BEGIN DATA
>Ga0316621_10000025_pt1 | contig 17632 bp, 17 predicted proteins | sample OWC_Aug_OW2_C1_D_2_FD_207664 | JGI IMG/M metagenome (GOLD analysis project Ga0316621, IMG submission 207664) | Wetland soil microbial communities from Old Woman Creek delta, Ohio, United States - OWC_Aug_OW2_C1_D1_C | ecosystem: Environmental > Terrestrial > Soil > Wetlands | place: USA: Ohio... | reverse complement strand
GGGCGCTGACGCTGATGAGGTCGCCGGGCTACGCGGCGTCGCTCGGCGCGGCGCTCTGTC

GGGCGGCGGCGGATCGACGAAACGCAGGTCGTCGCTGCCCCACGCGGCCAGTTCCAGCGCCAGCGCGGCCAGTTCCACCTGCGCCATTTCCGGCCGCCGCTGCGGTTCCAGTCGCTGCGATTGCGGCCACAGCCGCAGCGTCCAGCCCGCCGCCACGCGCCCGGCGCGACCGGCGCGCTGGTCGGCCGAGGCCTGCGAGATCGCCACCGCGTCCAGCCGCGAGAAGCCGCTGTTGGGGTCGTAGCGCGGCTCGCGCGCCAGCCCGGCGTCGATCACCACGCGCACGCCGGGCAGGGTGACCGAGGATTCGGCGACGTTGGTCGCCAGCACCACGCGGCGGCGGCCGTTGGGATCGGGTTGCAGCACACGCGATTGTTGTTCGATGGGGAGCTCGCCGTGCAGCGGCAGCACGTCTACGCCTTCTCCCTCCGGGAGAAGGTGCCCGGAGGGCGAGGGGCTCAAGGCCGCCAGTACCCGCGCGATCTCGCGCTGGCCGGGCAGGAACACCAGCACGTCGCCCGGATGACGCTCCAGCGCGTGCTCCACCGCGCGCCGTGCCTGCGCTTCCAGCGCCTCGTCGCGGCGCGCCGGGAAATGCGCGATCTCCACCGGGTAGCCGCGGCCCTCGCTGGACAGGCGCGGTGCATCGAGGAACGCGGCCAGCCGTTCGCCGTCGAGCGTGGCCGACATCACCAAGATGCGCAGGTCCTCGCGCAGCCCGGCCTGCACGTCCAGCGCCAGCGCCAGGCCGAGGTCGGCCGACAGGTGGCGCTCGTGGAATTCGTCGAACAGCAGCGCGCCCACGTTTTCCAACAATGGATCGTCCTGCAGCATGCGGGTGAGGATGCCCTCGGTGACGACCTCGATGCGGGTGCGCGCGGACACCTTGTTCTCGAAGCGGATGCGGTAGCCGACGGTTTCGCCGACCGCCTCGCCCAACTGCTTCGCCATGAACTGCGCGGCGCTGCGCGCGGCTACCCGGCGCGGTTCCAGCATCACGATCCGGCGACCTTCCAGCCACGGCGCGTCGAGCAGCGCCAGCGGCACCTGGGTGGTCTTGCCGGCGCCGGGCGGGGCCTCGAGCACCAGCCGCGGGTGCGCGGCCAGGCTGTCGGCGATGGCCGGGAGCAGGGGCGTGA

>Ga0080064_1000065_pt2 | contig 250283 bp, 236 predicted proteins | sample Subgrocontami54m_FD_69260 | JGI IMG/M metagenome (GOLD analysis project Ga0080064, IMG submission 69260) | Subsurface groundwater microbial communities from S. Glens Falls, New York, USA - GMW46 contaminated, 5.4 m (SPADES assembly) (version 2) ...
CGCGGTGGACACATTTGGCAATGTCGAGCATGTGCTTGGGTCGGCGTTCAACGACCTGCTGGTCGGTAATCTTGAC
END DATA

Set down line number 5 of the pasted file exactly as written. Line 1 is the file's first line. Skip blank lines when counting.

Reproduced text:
CGCGGTGGACACATTTGGCAATGTCGAGCATGTGCTTGGGTCGGCGTTCAACGACCTGCTGGTCGGTAATCTTGAC